A Mother’s Love

The story of how Avraham and Sarah were visited by an angel and delivered the news that they were to have a child is an old familiar one. Looking deeply into the story, there is much more to learn from it than the typical superficial reading would reveal. Let’s take another look.

This message of a baby truly was big news, a blessing historic not only for its miraculous nature (Avraham was one hundred years old and Sarah ninety) but for the child born from the blessing, Yitzchak, the second of the patriarchs of the book of Bereshit (Genesis). Weighty though the news was, Sarah heard it and laughed.

This laughter has puzzled scholars down through the ages. Sarah was a great prophetess by her own rights, a thoroughly righteous person whose belief in G-d was untarnished. She had accompanied her husband from the land of her birth to the land of Canaan where she worked with him to teach people that there is only one G-d in the world. Thus the puzzlement; how could Sarah, a woman of such stature, have laughed at G-d’s blessing?

It appears that Sarah divined a nuance to this blessing that her husband, the incomparable Avraham, had missed. Her reaction to the event was, to put it in our words: the angel could have told Avraham that he is to have a child, or he could have spoken to me and told me that I am to have a child, but in actuality he told Avraham that I am to have a child. This order of events whispered to Sarah of a blessing with a tacit limitation. She read between the lines and understood that the blessing of a child would be temporary.

Avraham was a visionary, he “saw” transcendence, meaning, and coming events, that others around him just couldn’t perceive; this was the strength of his prophetic gift. Indeed nearby passages to this one are replete with examples of such sight; Avraham “lifted up his eyes and saw”; he saw three men (the angels) approach, he saw the place where he was to offer Yitzchak as a sacrifice, and he saw the ram that was to replace Yitzchak, entangled in the bushes. Sarah’s gift however, was in hearing, a gift so important that G-d cautioned Avraham after this that, “Everything Sarah says to you, listen to her voice.” Those who have the gift of hearing hear what others miss, so much so that they can hear “between the lines”, or to put it another way, they can hear what is not being said. With Sarah’s gift she intuited that the angel was giving her a temporary blessing, limited time with the promised child.

Nowadays, in the synagogue, when the cohen’s blessing is recited, the congregation, though they avert their eyes from looking directly at the kohanim, must directly face them. Applying this principle to her present situation Sarah knew that for a blessing to be permanent it needed to be face-to-face and thus this blessing was limited.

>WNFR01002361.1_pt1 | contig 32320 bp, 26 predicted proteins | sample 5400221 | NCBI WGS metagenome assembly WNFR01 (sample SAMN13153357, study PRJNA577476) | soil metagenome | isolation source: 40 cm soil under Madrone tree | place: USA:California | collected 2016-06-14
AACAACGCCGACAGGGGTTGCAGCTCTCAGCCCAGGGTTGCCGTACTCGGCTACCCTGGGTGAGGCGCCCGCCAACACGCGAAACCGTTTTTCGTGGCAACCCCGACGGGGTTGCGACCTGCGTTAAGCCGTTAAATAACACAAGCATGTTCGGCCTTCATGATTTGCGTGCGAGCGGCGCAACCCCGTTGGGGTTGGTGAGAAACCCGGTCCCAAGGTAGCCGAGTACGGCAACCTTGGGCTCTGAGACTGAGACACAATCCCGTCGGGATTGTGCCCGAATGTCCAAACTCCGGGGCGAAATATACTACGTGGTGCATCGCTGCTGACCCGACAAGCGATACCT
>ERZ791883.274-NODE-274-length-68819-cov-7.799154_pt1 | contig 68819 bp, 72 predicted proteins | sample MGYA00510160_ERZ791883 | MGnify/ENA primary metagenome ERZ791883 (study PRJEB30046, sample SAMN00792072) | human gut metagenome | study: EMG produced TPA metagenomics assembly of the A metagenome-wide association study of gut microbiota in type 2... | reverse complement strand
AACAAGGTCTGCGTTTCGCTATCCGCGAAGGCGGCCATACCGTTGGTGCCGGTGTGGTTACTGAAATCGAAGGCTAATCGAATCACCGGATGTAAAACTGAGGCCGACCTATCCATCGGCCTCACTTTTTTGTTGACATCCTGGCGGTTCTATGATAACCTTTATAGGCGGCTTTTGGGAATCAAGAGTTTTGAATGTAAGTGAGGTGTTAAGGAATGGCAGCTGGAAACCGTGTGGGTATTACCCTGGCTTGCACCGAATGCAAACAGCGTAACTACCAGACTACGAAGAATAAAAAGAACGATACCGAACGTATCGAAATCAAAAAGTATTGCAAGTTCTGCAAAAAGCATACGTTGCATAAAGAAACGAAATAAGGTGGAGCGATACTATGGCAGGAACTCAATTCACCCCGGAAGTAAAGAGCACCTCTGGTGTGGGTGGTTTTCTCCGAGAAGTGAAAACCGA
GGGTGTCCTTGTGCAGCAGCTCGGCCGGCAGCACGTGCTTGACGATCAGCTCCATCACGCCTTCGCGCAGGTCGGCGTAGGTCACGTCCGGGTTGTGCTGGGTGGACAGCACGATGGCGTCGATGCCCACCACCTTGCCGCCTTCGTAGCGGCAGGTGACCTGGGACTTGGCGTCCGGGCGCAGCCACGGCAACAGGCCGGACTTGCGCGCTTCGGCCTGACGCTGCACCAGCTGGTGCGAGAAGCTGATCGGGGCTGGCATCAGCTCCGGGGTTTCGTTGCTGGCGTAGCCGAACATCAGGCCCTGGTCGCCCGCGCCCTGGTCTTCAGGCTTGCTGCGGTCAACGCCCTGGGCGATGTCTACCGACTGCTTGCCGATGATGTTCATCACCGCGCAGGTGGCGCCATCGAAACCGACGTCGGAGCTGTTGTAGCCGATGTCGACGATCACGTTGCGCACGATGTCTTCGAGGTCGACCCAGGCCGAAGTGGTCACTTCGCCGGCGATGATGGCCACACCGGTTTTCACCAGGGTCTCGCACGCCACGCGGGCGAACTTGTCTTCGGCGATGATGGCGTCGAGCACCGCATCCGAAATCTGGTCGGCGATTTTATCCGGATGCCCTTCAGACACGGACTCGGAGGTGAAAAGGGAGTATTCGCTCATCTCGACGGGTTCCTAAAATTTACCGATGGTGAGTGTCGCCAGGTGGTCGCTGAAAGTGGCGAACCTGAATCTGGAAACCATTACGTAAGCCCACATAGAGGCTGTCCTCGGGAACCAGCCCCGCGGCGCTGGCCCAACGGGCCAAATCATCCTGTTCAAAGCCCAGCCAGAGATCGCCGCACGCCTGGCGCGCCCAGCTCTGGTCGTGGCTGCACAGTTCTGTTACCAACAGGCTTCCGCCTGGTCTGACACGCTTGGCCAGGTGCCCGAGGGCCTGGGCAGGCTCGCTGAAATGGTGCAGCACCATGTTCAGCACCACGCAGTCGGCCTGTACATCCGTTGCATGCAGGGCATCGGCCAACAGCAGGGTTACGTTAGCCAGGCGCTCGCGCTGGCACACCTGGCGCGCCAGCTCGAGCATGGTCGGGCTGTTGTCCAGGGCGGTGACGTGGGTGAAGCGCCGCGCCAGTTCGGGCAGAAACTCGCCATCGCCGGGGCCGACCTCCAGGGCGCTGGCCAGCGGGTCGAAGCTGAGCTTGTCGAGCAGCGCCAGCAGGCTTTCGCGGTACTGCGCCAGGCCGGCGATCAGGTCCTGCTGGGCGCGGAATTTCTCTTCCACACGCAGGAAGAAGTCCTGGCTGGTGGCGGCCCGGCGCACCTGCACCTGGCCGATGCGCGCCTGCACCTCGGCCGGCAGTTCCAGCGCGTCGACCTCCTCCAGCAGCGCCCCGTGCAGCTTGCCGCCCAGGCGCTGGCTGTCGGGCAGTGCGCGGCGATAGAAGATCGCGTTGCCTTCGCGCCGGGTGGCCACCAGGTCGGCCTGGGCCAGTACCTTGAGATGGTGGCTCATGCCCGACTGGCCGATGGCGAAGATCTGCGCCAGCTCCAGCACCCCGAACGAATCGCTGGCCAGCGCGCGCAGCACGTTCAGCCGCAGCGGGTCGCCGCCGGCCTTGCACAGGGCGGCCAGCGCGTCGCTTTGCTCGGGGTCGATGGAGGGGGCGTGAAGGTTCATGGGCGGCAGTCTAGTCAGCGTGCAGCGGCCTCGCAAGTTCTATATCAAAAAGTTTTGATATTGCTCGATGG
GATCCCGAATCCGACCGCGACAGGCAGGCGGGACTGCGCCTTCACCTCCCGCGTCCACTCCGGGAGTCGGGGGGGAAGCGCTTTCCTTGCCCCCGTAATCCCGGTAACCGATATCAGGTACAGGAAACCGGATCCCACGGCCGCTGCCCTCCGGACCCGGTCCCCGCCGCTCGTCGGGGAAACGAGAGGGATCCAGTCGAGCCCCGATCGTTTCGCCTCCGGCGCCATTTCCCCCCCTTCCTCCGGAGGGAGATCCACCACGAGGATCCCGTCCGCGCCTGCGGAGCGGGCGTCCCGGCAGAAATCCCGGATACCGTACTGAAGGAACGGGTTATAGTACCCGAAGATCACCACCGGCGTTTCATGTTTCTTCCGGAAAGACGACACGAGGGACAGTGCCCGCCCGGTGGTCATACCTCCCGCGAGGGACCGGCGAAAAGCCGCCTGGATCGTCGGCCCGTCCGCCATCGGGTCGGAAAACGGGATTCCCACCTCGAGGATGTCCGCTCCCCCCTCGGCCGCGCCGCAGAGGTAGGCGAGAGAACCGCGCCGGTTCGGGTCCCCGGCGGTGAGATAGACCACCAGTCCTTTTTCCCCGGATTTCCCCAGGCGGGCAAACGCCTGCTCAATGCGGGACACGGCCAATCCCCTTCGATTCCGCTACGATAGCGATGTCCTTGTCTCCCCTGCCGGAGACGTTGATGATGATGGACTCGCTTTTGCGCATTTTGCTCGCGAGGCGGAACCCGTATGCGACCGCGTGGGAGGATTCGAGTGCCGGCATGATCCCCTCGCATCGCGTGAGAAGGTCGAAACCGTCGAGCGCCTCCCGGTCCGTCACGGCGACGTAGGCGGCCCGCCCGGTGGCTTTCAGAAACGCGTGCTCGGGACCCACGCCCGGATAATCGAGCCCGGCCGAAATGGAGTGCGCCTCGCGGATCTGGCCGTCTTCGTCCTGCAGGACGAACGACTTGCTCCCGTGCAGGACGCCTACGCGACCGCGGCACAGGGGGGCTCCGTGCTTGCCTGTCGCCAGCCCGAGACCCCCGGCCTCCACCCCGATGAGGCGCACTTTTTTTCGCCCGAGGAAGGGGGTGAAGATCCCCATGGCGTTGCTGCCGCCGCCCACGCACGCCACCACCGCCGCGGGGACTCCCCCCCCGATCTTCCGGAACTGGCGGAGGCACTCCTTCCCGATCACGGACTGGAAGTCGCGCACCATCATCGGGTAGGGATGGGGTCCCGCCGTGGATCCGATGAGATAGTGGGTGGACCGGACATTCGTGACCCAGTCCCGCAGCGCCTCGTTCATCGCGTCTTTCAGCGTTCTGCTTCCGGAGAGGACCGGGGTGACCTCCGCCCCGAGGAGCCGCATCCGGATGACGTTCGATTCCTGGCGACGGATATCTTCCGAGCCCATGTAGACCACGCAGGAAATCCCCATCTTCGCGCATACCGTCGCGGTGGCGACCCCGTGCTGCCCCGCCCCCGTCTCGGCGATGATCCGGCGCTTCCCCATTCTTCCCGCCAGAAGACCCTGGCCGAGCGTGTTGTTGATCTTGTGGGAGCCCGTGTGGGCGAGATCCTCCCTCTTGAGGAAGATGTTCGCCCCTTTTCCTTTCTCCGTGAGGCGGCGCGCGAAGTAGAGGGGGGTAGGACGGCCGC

Her response was laughter, as if to say, give me a real blessing, a son who will live a long life. In response, the angel promised her that the blessing would be permanent, saying, “Is anything hidden from the Lord? At the appointed time, I will return to you, at this time next year and Sarah will have a son.” It appears that even before Sarah had conceived her son, she had already successfully lobbied to lengthen his life.

The proof of this came years later when Avraham brought Yitzchak up to the top of Mount Moriah and prepared to slaughter him as a sacrifice, as he had been told to do by G-d. An angel appeared who stayed his hand, the same angel who had promised Sarah that Yitzchak’s life would be a full one. Right after this, the Torah tells of Sarah’s death. It is a common interpretation to say she died of shock at hearing that Yitzchak had been slated for slaughter, but it is just as proper to say that in fact she died after he had been saved, satisfied that the promise of the angel had been kept and that her son would live long. She could now die in peace.

On the Shabbos when we read a portion of the Torah in synagogue, it is customary to read a parallel story from the Prophets; in the case of this portion, the parallel passage comes from II Kings, in which the prophet Elisha blesses a prominent woman from Shunem with a child. The wording of the blessing: “At this time next year, when you will be alive like now, you will be embracing a son.” Like Sarah before her, the woman heard between the lines. Embracing? What does that mean? How long can a child be embraced? Not too long. And thus she protested, “No, my lord, O man of God, do not fail your maidservant.” She wanted a real blessing, for a child who would survive. Later, when the child was indeed born and had grown a bit, he died, whereupon his determined mother headed straight for the prophet. Arriving there she exclaimed to Elisha, “Did I ask for a son from my lord? Did I not say, ‘Do not mislead me?’ The prophet’s response was to make good on his promise by resurrecting the child.

A mother often bears the unique ability to hear rather than see, the “lay of the land”, and in so doing to intuit what will ensure the life and safety of her children. Sarah laughed, procuring a blessing that would save her child’s life; even before he was born she was protecting him. When the Shunamit woman protested, she procured a blessing that would eventually protect and revive her child, even after his death. Such is the love of mothers, that it extends beyond the edges of their children’s lives to protect them.

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